For RBI, the Ordinance is an additional tool available to take a targeted approach and deal with the top 35-40 non-performing assets in core and infrastructure projects that can be resolved quickly. It can break the deadlock and get the banking system to gain further by resolving bad loans. The OC can use its powers to restart the process of NPA resolution more professionally with due respect to compliance and get rid of the old problem when bankers were afraid of investigations against them in deciding huge debt write off / write down. The government’s approach towards resolving the issue of NPAs has been remarkable and the various schemes brought out are part of the fine-tuning mechanism where lessons of the failure of the existing mechanisms have been improvised. The present dispensation appears to have reached the so-called last mile and definitely looks superior to the other attempts. But the execution would have to be planned meticulously to move towards a successful conclusion. The RBI is also working on a framework to facilitate an objective and consistent decision making process for cases that may be determined for reference for resolution under the IBC. As per news reports, the Reserve Bank has already sought information on the current status of the large stressed assets from the banks. It would also be constituting a committee comprised majorly of its independent board members to advise on the subject(13). The success in implementation of the Ordinance would require coordination among all stakeholders including banks, ARCs, rating agencies, IBBI and PE firms. Thus, the challenge is to effectively implement the Ordinance . Quite likely, we have a long way to go in this regard.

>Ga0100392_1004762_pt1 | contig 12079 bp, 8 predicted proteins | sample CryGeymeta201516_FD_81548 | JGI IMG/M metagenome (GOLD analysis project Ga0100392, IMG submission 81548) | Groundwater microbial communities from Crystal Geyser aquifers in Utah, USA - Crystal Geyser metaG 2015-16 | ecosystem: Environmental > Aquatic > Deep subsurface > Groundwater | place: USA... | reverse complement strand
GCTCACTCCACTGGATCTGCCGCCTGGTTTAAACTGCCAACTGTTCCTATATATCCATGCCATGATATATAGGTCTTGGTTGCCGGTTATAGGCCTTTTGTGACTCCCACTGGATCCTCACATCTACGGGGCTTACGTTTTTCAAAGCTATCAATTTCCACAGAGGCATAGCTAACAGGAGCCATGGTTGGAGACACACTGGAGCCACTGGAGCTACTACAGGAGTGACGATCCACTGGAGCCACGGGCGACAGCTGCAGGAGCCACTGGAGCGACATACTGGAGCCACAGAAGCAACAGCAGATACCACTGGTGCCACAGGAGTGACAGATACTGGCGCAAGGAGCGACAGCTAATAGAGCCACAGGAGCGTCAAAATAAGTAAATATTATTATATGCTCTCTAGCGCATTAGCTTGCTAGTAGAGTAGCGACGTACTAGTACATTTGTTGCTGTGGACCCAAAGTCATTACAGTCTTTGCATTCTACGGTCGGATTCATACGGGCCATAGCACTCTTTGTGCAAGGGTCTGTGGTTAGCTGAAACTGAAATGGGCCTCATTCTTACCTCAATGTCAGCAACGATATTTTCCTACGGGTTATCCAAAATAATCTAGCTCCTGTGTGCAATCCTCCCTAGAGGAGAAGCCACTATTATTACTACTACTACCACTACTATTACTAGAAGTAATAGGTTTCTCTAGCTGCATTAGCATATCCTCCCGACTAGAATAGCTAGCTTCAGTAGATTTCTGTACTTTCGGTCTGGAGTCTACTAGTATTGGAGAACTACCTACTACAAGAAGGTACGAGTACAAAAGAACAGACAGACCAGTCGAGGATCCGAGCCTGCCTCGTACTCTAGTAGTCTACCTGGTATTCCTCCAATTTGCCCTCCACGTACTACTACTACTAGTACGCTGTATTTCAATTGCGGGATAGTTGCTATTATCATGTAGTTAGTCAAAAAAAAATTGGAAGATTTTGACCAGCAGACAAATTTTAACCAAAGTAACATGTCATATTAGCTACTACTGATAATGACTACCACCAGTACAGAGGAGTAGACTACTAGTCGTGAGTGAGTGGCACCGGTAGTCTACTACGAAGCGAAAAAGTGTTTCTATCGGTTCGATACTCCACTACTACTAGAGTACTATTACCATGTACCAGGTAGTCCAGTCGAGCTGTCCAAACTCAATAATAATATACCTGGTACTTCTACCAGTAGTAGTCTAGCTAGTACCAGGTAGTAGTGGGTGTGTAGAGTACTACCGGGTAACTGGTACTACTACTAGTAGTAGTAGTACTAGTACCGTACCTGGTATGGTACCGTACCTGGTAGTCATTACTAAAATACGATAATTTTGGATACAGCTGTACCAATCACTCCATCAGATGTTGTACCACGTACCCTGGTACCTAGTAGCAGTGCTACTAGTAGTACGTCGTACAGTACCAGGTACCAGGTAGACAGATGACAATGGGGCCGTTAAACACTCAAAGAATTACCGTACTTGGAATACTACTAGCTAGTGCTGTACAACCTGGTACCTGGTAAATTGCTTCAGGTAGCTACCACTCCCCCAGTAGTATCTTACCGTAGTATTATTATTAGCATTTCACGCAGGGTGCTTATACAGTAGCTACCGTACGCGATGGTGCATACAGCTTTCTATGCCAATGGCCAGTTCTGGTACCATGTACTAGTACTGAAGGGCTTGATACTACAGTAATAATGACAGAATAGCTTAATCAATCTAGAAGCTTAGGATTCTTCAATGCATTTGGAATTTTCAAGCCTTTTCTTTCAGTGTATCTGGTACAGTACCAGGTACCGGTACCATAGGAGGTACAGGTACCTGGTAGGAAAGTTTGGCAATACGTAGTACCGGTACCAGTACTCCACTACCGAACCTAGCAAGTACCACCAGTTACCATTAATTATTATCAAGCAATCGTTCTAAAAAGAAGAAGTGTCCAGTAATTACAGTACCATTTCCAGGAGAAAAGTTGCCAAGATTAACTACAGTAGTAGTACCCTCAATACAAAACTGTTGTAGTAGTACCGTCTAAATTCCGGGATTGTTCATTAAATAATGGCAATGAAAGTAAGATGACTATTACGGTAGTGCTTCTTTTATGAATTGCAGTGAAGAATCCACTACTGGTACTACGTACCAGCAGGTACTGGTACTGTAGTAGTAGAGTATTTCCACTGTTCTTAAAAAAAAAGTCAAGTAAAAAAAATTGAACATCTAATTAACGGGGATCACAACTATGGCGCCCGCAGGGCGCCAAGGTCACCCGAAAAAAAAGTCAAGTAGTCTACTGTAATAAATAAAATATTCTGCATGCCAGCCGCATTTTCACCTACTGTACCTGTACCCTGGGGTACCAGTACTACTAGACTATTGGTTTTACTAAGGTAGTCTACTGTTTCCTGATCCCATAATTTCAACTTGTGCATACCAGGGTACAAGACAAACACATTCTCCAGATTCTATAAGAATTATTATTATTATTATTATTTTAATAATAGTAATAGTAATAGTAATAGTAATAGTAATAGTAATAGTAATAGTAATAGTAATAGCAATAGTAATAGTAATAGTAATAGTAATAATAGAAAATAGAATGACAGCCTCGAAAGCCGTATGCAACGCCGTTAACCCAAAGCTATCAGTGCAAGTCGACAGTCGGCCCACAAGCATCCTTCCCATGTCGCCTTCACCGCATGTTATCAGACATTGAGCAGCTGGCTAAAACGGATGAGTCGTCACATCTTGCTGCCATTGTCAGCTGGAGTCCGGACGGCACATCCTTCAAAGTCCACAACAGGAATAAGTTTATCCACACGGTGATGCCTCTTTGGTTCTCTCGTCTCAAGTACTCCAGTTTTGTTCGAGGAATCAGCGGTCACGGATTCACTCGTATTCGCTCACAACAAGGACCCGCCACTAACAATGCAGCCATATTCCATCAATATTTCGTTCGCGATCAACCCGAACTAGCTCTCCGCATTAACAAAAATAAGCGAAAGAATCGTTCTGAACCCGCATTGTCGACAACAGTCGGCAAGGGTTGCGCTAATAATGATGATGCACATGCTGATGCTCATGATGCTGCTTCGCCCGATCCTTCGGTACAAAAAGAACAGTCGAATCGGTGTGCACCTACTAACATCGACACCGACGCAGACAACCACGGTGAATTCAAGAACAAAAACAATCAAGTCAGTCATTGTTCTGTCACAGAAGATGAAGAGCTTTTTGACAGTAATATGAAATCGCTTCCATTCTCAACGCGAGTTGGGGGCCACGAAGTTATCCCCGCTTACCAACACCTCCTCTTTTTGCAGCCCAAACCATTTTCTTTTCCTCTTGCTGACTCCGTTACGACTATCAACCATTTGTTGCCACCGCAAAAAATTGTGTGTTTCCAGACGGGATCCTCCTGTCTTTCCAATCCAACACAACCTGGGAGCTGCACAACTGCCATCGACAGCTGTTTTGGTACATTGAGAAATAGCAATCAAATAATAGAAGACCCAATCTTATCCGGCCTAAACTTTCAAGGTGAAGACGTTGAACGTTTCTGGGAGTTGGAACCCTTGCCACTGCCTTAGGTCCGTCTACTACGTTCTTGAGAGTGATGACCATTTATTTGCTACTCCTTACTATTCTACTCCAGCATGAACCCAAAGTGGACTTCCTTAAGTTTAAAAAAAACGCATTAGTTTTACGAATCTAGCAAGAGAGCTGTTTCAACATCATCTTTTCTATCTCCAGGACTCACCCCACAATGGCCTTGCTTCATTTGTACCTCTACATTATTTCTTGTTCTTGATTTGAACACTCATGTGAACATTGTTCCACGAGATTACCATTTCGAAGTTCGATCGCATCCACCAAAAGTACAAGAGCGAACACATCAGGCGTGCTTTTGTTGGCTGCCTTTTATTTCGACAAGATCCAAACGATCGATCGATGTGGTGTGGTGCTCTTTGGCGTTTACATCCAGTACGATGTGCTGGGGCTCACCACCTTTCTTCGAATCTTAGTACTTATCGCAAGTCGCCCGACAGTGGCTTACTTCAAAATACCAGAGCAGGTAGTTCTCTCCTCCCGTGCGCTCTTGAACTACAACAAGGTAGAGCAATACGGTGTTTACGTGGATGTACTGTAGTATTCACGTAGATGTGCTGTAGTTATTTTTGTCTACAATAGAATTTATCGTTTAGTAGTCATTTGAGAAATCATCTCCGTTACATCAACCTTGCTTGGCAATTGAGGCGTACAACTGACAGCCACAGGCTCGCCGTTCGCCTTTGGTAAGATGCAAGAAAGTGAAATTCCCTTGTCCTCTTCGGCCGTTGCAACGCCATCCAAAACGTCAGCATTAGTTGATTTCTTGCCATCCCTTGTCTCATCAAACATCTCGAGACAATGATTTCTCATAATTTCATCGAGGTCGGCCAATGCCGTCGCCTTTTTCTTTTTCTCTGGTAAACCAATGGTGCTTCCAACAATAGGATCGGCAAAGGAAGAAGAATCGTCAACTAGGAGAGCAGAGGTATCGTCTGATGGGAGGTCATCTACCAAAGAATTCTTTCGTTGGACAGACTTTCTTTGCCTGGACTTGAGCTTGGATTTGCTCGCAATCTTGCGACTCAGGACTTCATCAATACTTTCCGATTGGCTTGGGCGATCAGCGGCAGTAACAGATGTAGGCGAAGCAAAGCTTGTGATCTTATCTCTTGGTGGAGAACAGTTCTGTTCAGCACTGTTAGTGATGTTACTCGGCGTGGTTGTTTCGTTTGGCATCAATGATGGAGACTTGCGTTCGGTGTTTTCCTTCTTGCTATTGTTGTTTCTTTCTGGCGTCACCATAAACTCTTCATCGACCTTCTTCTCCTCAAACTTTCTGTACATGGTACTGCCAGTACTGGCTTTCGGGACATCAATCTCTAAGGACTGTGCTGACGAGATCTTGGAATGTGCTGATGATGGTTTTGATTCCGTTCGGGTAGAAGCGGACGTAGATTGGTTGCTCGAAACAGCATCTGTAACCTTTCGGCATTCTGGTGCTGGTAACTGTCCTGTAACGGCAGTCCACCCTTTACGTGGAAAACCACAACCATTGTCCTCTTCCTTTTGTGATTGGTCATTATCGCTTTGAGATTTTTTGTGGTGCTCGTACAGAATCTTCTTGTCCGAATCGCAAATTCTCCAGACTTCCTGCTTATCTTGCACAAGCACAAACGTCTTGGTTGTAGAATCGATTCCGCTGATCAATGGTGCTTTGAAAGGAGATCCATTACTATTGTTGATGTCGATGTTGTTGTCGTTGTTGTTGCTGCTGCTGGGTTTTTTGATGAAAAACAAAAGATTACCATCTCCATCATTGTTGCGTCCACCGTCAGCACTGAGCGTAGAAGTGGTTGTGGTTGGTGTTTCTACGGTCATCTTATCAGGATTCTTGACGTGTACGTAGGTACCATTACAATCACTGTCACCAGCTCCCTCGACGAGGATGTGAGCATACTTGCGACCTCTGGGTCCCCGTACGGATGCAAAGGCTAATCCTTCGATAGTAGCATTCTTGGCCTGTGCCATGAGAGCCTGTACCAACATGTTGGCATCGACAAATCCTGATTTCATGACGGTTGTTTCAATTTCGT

1. Economic Times, May 30, 2017.
2. Address by Dr K C Chakrabarty, Deputy Governor, Reserve Bank of India, titled “Corporate Debt Restructuring- Issues and Way Forward” at the Corporate Debt Restructuring Conference 2012, Mumbai, dated 11 August 2012
3. CDR Web-site.
4. Report on Trend and Progress of Banking in India 2013-14, Reserve Bank of India.
5. Framework for Revitalizing Distressed Assets in the Economy, RBI Circular February 26, 2015.
6. Flexible Structuring of Long Term Project Loans to Infrastructure and Core industries, RBI Circular, July 15, 2014.
7. Strategic Debt Restructuring Scheme, RBI Circular, June 08, 2015.
8. Scheme for Sustainable Structuring of Stressed Assets, RBI Circular, June 13, 2016.
9. Timelines for Stressed Assets Resolution, RBI Circular, May 05, 2017.
10. Insolvency and bankruptcy Bill, Tabled in Parliament on December 15, 2015
11. The Enforcement of Security Interest and Recovery of Debts Laws and Miscellaneous Provisions (Amendment) Bill, Tabled in Parliament on May 11,2016.
12. Financial Express, May 05, 2017.
13. Financial Express, May 31, 2017.